Seth!’s Rancher Cuisinternship: Days Two and Three
Editor’s Note: Our Rancher Cuisinternship Winner. Seth! Leary, recently completed his week long adventure with Country Natural Beef in Eastern Oregon. Seth has graciously agreed to let us peek behind the scenes of his week. We’ll be posting his recaps over the next several days. Enjoy!
I spent my second day of ranching with Don and Vicki Foster and their daughter, Jessica. The Foster ranch is not huge in terms of cattle but the land is vast–roughly 7,000 acres.
Unlike yesterday, today started out with clear skies. Jessica and Don put me on a horse named Jed. Jed was getting a rookie rider with perhaps an hour of riding experience. Once saddled up, we headed to a pasture to find some cows and calves. The term pasture in this case just means that the cattle were feediing there. Most of us would probably refer to the location as backcountry. Getting there by horseback was the only practical option. The land is not a lush prairie, but instead is rocky, hilly, and populated by sagebrush.
Because of the hills, I could see where we were headed only 20 minutes or so into the future, at which point our trajectory would disappear around a bend. I don’t think I could show you on a map where we went if I tried.
After riding for quite awhile, we finally came upon the cattle. They were spread out over a fairly large area, so I was told to work them from one direction while Don and Jessica set out separately. Our goal was to consolodate the cattle and get them headed the same way. Keep in mind that everything I know about this I learned from watching television. Fortunately, there is a high degree of common sense involved but it’s not as easy as falling off a log.
The other saving graces (besides Don’s and Jessica’s skills) were their amazing border collies. These little dogs can and will instictively round up wayward cows and calves and point them in the right direction. It was really a sight to behold. Jessica would call out directions if one of the dogs needed some coaching, just like she did for me.
To make a long story somewhat shorter, we spent four and a half hours on horseback, moving these 170 cows and calves hither and yon until we finally got them where Don wanted them. It was quite an adventure, navigating over the rocks, through the creeks, under the trees while riding Jed. I have to admit I was pretty sore from the saddle afterward. I also wish I had worn a hat and sunscreen.
Day Three: Four Wheels Keep On Turnin’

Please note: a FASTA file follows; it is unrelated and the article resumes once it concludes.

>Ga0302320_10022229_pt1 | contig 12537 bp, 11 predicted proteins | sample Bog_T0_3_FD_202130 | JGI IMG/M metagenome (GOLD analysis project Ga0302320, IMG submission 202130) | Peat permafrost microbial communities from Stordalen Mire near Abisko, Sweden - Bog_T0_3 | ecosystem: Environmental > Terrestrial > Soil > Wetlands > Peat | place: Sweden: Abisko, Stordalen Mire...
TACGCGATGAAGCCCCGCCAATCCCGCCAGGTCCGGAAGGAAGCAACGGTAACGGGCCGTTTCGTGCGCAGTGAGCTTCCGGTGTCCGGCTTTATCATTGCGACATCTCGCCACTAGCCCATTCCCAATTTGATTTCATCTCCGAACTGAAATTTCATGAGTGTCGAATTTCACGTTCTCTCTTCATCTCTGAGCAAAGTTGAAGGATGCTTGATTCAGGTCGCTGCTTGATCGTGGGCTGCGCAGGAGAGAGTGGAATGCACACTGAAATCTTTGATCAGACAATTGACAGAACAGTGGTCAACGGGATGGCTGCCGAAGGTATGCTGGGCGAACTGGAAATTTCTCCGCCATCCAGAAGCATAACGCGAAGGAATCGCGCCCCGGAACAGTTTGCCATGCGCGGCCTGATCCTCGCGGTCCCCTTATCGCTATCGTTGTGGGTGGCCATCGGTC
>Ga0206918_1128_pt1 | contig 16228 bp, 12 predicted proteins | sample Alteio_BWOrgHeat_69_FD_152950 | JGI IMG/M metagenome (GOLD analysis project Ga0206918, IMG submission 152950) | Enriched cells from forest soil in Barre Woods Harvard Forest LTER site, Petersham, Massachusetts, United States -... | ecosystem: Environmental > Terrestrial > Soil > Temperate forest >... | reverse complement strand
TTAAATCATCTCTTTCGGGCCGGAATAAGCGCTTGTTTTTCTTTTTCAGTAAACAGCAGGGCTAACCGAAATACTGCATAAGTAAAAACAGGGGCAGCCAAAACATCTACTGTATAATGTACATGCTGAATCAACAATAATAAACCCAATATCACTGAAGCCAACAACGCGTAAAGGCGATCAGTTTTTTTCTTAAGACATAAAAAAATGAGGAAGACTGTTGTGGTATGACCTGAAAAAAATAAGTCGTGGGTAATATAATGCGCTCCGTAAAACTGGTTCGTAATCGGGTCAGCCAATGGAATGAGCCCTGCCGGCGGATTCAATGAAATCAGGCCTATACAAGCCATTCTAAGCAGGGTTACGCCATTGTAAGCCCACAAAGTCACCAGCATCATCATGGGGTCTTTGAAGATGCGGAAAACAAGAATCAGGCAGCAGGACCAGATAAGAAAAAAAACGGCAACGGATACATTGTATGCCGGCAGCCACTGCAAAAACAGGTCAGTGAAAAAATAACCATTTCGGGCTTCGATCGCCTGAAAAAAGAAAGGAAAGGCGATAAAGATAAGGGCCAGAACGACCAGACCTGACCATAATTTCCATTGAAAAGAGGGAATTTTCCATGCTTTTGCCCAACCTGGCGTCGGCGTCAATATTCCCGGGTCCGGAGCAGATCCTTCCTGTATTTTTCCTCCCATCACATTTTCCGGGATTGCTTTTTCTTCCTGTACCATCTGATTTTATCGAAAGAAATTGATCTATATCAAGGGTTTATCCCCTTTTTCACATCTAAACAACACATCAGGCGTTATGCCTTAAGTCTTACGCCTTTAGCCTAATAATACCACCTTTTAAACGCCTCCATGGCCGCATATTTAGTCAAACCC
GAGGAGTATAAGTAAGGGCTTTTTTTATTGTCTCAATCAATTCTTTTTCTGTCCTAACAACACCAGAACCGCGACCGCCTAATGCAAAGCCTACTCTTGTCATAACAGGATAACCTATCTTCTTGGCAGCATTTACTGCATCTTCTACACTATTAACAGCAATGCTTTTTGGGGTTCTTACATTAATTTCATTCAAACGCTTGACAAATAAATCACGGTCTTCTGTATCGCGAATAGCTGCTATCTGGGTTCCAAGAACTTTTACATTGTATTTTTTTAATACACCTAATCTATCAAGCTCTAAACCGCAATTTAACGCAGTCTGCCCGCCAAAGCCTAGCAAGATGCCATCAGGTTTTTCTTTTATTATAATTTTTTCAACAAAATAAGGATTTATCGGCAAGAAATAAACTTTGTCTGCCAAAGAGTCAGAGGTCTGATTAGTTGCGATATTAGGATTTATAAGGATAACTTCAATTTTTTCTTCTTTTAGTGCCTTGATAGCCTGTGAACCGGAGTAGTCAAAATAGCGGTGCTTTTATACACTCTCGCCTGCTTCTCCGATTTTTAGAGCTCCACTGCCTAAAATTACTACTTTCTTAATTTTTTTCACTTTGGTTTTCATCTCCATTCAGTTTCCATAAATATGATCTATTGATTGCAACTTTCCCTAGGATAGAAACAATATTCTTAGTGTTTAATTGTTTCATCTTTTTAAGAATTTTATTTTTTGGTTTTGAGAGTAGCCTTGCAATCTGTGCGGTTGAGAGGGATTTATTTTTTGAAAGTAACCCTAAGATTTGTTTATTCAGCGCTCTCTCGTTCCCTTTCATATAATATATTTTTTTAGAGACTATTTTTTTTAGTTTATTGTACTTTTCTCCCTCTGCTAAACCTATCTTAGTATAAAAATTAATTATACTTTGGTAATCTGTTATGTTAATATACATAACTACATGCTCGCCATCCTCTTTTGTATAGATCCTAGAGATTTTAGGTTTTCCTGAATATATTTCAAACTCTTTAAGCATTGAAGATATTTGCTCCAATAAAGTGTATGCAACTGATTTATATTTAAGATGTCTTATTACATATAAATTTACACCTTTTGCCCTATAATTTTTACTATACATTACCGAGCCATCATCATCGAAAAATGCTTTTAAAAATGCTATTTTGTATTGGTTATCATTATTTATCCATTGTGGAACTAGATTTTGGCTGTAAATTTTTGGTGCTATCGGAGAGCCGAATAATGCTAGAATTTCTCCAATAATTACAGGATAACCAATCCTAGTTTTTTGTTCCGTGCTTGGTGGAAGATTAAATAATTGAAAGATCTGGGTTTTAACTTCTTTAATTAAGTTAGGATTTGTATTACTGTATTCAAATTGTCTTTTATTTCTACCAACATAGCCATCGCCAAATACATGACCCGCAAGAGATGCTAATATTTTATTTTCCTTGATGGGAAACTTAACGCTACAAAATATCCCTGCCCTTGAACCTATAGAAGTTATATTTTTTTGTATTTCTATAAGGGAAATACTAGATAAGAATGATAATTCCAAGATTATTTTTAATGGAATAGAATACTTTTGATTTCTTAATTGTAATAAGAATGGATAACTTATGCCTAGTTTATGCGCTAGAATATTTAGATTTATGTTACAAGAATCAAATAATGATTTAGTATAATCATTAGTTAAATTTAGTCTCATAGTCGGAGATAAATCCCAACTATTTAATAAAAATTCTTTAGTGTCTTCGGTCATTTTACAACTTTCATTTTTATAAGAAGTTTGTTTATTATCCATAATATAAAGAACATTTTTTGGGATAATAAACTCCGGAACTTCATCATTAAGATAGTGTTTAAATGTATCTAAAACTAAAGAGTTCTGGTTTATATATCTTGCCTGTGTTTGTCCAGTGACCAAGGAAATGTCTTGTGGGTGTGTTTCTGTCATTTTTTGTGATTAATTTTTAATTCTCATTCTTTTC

My Thursday began with crisp air, ducks on a pond, and overshooting Dean’s house by half a mile. I turned around on the gravely road and, while correcting my error, I saw two coyotes cross a field and what I am sure must have been a mink dashing across my path. Wild!
Dean and Sharon Defrees have a partially wooded ranch with (as I recall) about 300 head of cattle. I am pretty sure that we moved every calf, cow, and yearling from this or that pasture to another. We spent much of the day using four-wheelers (aka ATV) to crisscross the acreage. I was a bit nervous about rolling the untamed beast but I became a bit more confident in my driving as the day wore on.
Twenty cows on the ranch are expecting calves and two of them delivered today. We came upon one li’l fella who was only minutes old. His mama was not particularly glad to see us. On the other side of some trees was another new mother with her two-hour-old bull calf. Every animal has an identifying tag and Dean let me tag this calf’s ear, number 617. Most of the calves I saw shared the same number as their mother. Each ranch has a unique system, but typically one color tag will be for males, another for females, and another color or two for…I can’t remember what. Ranching is pretty complicated and I frankly could not keep up with all of the details.
Here is another example of what is involved in the cattle raising process. The rancher carries around a very small red book in which is recorded pertinent data about each animal: Date of birth, gender, health at birth, tag number, any medications received, etc. These books are critical to the operation and many of the ranchers I met transcribe this information into computer files. Although we often use the phrase “treating them like cattle” to imply masses of anonymous entities, the ranchers I visited know a great deal about each member of their herd. The attention that the animals receive is impressive.
By the time we moved three hundred or more head of cattle, we had used up much of our day. Our late afternoon tasks were to cut planks to mend the corral and then begin disassembling a hay rack, which would also receive new wood. The sun was getting low in the sky, so Dean had us head back out to the cow-calf pastures to look for more newborns. We divided the task, each of us taking a different pasture. It was a fun job to do on the four-wheeler but neither of us made any discoveries.
Our final job before beer time was to bottle feed two orphan calves. Dean and Sharon and I swapped stories over a steak dinner and then I hit the hay. Day three was another good one for this cowpoke.
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